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I Declare War on David Jay (And His Self-Serving PASS System)

pass

Hopefully, you know me for my level-headed and impartial analysis of the photography business. Forget that. Today I’m going to go off on someone who is not only doing a disservice to the industry that he purports to serve, he’s actively working to destroy it. In the words of The Dude (from The Big Lebowski): “This aggression will not stand!”

I’ve written about David Jay before. Over a year ago, he released “The System” where he attempted to teach new photographers how to enter the world of wedding photography. Though it had a few useful points, for the most part, it was a dismal failure insofar as being a worthwhile tool for the newcomer.

Sure, many photographers thought that it brought the industry down by virtue of encouraging new photographers to “spray and pray.” While I won’t argue the point, I personally viewed The System as more of an nonsensical annoyance from someone pandering to make a buck.

Despite – or perhaps because of – The System, David Jay remains a popular figure within the photography world, and as such, his voice continues to hold influence upon many working photographers. Maybe because he was once a photographer himself, he’s viewed differently than your average CEO trying to make a buck marketing to photographers. David Jay still has that “man of the people” aura about him – which I suppose helps him to attract photographers as customers.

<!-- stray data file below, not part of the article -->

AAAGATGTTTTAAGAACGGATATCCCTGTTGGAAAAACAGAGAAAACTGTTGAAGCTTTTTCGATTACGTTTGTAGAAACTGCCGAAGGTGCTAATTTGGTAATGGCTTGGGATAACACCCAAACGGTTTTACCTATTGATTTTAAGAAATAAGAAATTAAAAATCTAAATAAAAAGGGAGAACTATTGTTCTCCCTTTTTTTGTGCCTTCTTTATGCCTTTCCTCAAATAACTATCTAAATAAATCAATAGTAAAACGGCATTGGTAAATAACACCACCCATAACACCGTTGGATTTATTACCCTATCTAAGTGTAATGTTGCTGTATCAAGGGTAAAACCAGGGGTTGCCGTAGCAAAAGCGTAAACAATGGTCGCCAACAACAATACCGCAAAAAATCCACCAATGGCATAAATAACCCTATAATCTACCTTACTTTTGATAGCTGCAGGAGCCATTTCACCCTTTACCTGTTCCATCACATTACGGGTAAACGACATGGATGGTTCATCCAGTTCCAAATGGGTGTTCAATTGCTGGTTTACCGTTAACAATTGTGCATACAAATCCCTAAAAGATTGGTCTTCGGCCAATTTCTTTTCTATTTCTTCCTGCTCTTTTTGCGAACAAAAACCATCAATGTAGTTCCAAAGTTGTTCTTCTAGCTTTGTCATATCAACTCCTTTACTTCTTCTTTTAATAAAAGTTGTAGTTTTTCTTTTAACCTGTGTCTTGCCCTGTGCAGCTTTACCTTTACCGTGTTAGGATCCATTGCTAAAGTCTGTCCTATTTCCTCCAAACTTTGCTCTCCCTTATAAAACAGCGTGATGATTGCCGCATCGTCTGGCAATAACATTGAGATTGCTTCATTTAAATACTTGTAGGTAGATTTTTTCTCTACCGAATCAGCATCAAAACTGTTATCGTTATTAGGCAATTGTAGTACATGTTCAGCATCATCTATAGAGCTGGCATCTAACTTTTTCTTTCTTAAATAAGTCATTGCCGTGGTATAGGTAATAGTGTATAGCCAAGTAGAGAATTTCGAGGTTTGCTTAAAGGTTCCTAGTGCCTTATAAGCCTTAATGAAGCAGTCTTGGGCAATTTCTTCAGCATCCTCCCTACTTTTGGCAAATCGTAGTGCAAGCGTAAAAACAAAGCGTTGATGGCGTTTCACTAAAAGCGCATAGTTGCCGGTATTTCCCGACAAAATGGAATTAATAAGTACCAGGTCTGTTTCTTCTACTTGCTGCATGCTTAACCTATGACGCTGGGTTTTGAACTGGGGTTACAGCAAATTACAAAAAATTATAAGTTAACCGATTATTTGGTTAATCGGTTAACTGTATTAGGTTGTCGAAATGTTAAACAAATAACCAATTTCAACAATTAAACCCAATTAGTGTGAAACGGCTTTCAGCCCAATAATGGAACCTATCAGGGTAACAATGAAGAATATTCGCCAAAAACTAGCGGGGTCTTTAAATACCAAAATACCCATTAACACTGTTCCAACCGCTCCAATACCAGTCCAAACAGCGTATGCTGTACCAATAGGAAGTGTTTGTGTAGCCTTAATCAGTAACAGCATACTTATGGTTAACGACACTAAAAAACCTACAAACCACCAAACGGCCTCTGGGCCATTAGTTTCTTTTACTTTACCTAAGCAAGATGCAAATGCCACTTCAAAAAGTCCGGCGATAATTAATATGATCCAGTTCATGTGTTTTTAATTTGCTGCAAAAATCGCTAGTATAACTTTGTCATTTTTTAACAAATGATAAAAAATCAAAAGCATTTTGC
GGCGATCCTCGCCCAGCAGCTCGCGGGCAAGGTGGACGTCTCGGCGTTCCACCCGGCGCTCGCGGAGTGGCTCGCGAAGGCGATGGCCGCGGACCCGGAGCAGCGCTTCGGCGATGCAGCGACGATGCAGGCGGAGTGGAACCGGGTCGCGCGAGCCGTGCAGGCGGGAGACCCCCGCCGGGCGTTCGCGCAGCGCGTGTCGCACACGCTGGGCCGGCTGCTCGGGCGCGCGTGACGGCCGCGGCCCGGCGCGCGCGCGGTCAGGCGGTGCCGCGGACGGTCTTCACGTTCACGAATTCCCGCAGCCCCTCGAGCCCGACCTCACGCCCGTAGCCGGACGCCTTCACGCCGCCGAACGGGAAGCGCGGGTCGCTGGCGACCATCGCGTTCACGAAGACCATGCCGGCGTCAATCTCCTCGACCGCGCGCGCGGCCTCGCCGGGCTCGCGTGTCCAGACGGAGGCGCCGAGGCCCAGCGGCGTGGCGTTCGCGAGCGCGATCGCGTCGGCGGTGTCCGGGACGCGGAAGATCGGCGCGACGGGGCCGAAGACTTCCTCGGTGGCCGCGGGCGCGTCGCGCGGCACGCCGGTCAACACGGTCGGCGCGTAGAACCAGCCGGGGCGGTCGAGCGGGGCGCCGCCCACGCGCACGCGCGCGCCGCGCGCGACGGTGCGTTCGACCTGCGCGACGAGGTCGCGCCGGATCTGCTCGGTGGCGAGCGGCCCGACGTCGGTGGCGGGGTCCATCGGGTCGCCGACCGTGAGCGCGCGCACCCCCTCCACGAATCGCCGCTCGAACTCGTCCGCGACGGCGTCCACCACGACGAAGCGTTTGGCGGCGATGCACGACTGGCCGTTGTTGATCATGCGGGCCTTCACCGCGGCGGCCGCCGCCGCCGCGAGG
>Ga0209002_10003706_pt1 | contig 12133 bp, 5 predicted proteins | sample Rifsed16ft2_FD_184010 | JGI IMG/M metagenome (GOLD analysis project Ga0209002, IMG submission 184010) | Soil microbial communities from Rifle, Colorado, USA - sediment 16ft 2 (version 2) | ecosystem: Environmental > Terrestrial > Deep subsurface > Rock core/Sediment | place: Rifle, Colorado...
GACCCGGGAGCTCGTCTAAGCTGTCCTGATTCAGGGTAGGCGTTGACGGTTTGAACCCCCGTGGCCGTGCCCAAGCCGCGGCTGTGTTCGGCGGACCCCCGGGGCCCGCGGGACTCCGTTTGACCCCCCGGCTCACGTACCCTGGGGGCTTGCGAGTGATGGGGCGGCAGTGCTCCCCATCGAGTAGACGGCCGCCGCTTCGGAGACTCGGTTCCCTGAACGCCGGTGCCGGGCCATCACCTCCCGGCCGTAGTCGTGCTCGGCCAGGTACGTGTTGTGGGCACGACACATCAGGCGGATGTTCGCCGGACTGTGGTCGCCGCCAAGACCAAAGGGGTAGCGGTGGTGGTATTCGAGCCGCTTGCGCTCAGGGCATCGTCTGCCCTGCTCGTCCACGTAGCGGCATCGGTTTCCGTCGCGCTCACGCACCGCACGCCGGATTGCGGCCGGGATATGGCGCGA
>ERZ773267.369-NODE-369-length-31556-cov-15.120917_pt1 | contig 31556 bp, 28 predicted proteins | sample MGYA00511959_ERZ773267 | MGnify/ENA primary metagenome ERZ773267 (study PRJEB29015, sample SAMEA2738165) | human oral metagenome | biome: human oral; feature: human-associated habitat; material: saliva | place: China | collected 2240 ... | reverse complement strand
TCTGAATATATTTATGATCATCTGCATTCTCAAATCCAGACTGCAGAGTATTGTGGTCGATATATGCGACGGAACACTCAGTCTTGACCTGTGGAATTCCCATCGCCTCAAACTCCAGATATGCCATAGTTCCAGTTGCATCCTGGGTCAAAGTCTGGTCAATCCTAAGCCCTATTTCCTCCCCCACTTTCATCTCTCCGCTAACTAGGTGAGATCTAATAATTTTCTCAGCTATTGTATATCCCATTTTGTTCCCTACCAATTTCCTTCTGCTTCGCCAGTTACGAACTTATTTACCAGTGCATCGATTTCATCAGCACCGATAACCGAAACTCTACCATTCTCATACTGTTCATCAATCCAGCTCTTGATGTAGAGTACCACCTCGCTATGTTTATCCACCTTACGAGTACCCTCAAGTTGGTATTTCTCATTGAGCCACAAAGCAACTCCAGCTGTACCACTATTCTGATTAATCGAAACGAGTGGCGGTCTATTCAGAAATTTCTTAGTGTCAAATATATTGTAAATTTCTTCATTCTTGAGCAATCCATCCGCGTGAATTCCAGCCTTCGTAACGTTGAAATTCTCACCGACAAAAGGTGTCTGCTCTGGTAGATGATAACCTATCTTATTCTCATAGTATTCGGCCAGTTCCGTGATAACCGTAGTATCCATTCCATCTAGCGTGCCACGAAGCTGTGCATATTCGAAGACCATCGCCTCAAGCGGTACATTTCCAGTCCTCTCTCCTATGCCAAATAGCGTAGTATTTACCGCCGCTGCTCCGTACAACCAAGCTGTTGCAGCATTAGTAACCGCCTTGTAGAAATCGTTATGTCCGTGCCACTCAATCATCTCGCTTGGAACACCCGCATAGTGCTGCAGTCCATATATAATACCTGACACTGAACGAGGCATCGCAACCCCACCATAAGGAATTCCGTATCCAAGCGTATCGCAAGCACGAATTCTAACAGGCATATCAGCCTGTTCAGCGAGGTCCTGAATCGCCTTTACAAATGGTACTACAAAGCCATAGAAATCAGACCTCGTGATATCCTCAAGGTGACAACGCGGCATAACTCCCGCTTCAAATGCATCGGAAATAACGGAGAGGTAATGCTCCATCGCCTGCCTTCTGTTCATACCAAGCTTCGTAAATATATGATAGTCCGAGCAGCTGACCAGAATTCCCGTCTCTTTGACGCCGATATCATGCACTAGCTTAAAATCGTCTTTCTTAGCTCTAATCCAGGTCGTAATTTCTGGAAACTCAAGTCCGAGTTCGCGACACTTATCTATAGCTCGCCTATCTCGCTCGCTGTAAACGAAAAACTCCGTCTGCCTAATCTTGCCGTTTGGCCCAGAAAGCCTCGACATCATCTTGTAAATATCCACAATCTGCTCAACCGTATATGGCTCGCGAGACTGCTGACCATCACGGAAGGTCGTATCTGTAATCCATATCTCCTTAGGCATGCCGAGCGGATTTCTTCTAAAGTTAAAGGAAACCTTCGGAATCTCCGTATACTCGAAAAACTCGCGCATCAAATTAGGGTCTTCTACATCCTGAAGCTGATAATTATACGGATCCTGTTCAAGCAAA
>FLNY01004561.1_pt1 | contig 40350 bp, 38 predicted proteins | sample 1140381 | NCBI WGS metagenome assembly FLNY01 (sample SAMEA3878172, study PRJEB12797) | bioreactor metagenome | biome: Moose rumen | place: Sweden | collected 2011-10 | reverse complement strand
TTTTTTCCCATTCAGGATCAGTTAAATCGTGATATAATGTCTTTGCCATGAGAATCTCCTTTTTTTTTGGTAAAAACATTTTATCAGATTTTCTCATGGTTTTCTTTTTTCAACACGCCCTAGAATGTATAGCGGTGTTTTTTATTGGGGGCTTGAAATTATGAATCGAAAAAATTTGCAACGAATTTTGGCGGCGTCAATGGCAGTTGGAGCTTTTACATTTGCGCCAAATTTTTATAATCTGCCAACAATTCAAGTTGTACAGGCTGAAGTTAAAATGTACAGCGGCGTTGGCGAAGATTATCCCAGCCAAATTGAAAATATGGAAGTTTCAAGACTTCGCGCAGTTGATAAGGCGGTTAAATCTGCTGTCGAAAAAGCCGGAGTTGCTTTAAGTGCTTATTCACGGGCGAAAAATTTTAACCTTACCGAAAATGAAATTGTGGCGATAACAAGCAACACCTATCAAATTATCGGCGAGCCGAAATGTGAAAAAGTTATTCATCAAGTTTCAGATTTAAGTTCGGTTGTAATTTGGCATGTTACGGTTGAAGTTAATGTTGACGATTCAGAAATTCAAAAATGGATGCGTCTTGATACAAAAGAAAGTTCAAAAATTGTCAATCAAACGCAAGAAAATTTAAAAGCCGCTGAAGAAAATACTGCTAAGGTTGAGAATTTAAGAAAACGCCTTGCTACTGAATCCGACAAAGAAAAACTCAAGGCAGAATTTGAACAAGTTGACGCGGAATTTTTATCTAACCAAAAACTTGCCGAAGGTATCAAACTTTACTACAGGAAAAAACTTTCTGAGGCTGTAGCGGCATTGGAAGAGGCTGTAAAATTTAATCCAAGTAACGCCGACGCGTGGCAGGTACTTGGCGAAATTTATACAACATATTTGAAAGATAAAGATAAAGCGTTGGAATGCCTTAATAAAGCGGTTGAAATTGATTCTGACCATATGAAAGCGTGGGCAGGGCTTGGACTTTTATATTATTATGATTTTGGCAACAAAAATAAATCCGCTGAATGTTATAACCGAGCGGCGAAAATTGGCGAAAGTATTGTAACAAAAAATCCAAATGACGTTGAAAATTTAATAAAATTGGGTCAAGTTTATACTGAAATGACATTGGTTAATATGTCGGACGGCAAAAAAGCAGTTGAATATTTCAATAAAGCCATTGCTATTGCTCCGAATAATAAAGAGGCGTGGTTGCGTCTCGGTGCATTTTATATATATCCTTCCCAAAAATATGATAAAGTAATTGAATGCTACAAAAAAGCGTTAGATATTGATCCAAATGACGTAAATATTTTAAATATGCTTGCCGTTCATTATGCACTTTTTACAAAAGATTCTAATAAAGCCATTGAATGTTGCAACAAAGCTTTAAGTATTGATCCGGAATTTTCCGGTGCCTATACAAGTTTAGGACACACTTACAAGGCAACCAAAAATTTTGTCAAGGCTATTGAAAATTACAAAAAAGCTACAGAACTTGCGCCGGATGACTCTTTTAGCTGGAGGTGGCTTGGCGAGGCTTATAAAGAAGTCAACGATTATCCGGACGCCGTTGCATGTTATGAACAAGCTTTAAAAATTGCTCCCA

None of that however has anything to do with why I declare war on David Jay. The reasons for that lie in his PASS System. For those unfamiliar with the PASS System, it’s a web viewing platform for event photography whereby the photographer uploads the photos to the system and then the images are immediately available to the client for using as they wish, including sharing on Facebook and other social media site. It’s all part of his Shoot and Share method that is supposedly the new way for photographers.

But it’s not just the basic PASS System and this Shoot and Share ethos that’s got me convinced that David Jay needs to be put out of business. It’s his latest venture, PASS Prints, as well as his accompanying philosophy that is just plain bad for photographers. David Jay has gone from being a nuisance to actively working to destroy the industry that spawned him.

With PASS Prints, clients can now order prints from images uploaded to the PASS System much like they can any other service. The catch lies in that prices are set by PASS at $1 for a 4×6, $2 for a 5×7 and $4 for an 8×12. In the FAQ section of the PASS Prints website, the question is posed, “Can I make money off of the prints?” The answer is “Yes” since the photographer makes 50% of the sale.